In each of these cases, the polypeptide produced could have a different function. In mammals, for example, the calcitonin gene produces a hormone in one cell type, and a neurotransmitter in another cell type, due to exon shuffling. In Drosophila, alternate splicing of the sex-lethal RNA can produce an mRNA encoding a functional polypeptide, or one with a premature stop codon that encodes a short, nonfunctional polypeptide. Translation Control This can be through controlling the number of ribosomes allowed to attach a single mRNA or controlling the rate at which each ribosome transcribes a message. Another mechanism is use of inhibitory proteins which will prevent the translation of mRNA. They are made inactive when bonded with the substance for which they are trying to block production Regulation of RNA Longevity The longevity of the individual mRNA molecule determines how many times it can be used and reused to create proteins. In eukaryotes, the mRNA tends to be stable thus can be used multiple times; which is efficient, but it prevents eukaryotes from making rapid response changes to environmental disruptions. The mRNA of prokaryotes is unstable, allowing for the creation of new mRNA, which has more opportunities to adjust to environmental conditions. The principle behind regulation of RNA longevity is the difference in the life span of mRNA. Messenger RNAs from different genes have their approximate lifespan encoded in them; this serves to regulate how much of each polypeptide is produced. The information for lifespan is found in the 3' UTR. The sequence AUUUA, when found in the 3' UTR, is a signal for early degradation (and therefore short lifetime). The more times the sequence is present, the shorter the lifespan of the mRNA. Because it is encoded in the nucleotide sequence, this is a set property of each different mRNA; the longevity of an mRNA can't be varied. Post translation control

This will involve the selective cutting and breakdown of proteins that prevent the formation of the final product. In both cases, the hormone or enzyme required to finish or activate the final product may be rendered inactive. CONTROL OF GENE EXPRESSION IN PROKARYOTES In bacteria transcription often occur as polycistrons i.e., many functional-related genes are clustered and transcribed under the same types of regulation known as operons. An operon usually contains regulatory genes and structure genes. Operons can be inducible or repressible. Inducible products are made when the substrate is in the environment (lactose) and needs to be metabolized. Repressible products are made when a signal molecule is scarce like tryptophan. They allow coordinated control of genes required for metabolism. One switch controls more than one gene and they are not present in Eukaryotes. Binding of repressor to operator prevents transcription; RNA polymerase will not be able to bind to promoter. Operators are regions of DNA (15 nucleotides long) that control RNA access to promoter and without repressors transcription will take place. Repressors are regulatory proteins that bind to operator and turn genes off, acting as a braking mechanism (negative control). They are produced at a site away from the operon by a specific regulatory gene. Repressors alternate between active/inactive forms to control transcription. Types of regulatory proteins include; Active form- bound to operator Inactive form- conformation will not allow binding. THE LACTOSE OPERON This is an example of an inducible operon (catabolic). The lac operon is required for the transport and metabolism of lactose in some prokaryotes like E.coli. The cell can use lactose as an energy source by producing the enzyme -galactosidase to digest that lactose into glucose and galactose. However, it would be inefficient to produce enzymes when there is no lactose available or glucose is available. The lac operon uses a two-part control mechanism to ensure that the cell expends energy producing -galactosidase, -galactoside permease and thiogalactoside transacetylase only when necessary. It achieves this with the lac repressor, which halts production in the absence of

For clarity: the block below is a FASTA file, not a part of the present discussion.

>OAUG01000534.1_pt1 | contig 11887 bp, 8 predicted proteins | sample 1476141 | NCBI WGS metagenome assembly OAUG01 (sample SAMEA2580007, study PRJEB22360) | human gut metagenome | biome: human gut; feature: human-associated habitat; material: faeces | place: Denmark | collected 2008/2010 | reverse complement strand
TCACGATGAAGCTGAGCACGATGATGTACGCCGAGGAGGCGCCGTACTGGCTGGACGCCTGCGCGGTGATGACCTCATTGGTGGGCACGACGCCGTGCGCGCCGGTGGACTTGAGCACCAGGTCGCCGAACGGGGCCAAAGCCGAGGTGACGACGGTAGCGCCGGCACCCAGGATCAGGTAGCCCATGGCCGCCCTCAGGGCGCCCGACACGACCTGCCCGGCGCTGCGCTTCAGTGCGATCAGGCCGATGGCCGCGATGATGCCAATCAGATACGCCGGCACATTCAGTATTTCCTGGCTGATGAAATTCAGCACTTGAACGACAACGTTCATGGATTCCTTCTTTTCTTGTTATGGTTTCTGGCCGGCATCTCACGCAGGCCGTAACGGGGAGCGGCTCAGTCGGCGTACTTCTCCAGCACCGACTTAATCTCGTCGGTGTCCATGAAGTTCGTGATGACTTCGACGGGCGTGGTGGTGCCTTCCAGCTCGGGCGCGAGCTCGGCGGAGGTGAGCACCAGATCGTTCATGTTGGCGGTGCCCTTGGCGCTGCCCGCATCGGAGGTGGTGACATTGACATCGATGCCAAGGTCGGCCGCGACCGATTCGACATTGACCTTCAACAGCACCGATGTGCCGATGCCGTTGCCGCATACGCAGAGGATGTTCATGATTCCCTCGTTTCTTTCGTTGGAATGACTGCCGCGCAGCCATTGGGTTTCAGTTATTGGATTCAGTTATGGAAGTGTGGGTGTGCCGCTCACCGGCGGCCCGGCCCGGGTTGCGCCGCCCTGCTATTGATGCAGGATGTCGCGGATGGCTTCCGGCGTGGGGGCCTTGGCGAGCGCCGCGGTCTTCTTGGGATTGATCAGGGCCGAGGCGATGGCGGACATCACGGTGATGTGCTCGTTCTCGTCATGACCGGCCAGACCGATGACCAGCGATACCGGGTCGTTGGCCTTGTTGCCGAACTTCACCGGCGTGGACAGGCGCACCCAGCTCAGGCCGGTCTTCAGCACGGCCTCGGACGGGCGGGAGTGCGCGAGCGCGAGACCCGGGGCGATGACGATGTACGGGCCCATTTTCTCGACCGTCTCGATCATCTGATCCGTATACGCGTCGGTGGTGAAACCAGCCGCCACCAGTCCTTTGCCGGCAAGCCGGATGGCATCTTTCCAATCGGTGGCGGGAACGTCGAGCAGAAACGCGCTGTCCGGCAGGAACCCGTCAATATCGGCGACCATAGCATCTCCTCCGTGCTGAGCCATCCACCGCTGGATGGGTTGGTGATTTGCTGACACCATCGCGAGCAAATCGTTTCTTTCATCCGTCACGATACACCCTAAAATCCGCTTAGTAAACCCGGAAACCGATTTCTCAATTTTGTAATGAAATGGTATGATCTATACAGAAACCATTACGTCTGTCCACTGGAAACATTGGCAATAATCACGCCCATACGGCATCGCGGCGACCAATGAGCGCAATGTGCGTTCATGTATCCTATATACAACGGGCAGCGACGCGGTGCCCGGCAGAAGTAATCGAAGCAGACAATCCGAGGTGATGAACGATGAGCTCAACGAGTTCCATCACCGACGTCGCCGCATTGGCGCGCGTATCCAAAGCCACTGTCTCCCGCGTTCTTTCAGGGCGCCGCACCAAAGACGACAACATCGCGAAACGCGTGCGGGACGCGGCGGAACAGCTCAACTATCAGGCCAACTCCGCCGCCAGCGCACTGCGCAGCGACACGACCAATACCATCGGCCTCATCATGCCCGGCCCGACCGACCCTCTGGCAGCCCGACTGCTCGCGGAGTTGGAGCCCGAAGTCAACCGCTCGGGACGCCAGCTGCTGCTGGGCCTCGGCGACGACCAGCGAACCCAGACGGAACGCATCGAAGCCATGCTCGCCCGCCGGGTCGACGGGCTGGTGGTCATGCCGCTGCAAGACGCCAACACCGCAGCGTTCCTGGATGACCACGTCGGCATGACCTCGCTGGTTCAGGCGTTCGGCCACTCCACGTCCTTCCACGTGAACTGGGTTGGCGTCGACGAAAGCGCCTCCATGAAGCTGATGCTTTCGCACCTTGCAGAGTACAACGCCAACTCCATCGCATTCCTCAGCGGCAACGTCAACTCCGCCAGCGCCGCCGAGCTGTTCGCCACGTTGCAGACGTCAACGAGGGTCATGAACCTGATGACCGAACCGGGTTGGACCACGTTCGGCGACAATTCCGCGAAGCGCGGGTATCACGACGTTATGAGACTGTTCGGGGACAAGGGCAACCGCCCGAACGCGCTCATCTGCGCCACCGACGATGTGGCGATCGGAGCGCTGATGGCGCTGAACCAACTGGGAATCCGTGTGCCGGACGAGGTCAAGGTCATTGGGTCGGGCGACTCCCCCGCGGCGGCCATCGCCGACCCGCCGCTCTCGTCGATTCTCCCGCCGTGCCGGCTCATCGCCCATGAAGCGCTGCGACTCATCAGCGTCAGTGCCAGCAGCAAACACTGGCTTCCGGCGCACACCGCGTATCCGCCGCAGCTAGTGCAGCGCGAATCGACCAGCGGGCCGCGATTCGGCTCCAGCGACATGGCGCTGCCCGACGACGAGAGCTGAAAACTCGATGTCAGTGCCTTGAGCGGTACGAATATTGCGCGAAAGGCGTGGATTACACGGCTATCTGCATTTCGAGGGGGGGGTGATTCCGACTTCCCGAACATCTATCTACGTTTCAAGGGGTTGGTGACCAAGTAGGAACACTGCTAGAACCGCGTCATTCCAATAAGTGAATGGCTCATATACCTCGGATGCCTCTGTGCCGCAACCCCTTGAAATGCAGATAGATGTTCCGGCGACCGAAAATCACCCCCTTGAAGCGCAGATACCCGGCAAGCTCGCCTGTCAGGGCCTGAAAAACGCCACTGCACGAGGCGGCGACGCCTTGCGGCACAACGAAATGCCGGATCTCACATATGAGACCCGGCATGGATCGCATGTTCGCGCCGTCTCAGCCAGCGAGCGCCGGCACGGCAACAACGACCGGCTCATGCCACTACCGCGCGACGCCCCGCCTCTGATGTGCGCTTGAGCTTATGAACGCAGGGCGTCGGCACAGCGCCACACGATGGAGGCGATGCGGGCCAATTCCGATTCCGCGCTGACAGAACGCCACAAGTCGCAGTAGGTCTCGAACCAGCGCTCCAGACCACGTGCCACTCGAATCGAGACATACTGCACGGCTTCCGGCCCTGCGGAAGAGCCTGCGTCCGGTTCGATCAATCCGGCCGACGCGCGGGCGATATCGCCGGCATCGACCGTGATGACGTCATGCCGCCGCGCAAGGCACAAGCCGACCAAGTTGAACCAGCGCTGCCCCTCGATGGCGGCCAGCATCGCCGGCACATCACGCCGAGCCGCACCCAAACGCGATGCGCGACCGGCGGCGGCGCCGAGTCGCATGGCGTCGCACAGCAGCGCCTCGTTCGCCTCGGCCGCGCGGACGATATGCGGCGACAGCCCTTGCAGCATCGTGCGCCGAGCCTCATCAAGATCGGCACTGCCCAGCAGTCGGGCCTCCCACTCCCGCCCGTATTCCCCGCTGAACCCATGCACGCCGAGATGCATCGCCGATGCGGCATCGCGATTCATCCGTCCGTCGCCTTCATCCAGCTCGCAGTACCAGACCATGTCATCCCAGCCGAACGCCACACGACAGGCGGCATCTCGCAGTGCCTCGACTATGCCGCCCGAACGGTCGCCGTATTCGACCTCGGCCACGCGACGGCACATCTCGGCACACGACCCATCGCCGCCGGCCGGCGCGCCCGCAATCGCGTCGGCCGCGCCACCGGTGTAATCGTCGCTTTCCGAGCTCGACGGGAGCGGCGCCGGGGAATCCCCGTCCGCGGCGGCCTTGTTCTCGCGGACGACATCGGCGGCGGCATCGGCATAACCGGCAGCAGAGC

lactose, and the Catabolite activator protein (CAP), which assists in production in the absence of glucose. The lac operon consists of three structural genes, and a promoter, a terminator, regulator, and an operator. The three structural genes are: lacZ, lacY, and lacA. lacZ encodes -galactosidase (LacZ), an intracellular enzyme that cleaves the disaccharide lactose into glucose and galactose. lacY encodes -galactoside permease (LacY), a membrane-bound transport protein that pumps lactose into the cell. lacA encodes -galactoside transacetylase (LacA), an enzyme that transfers an acetyl group from acetyl-CoA to -galactosides.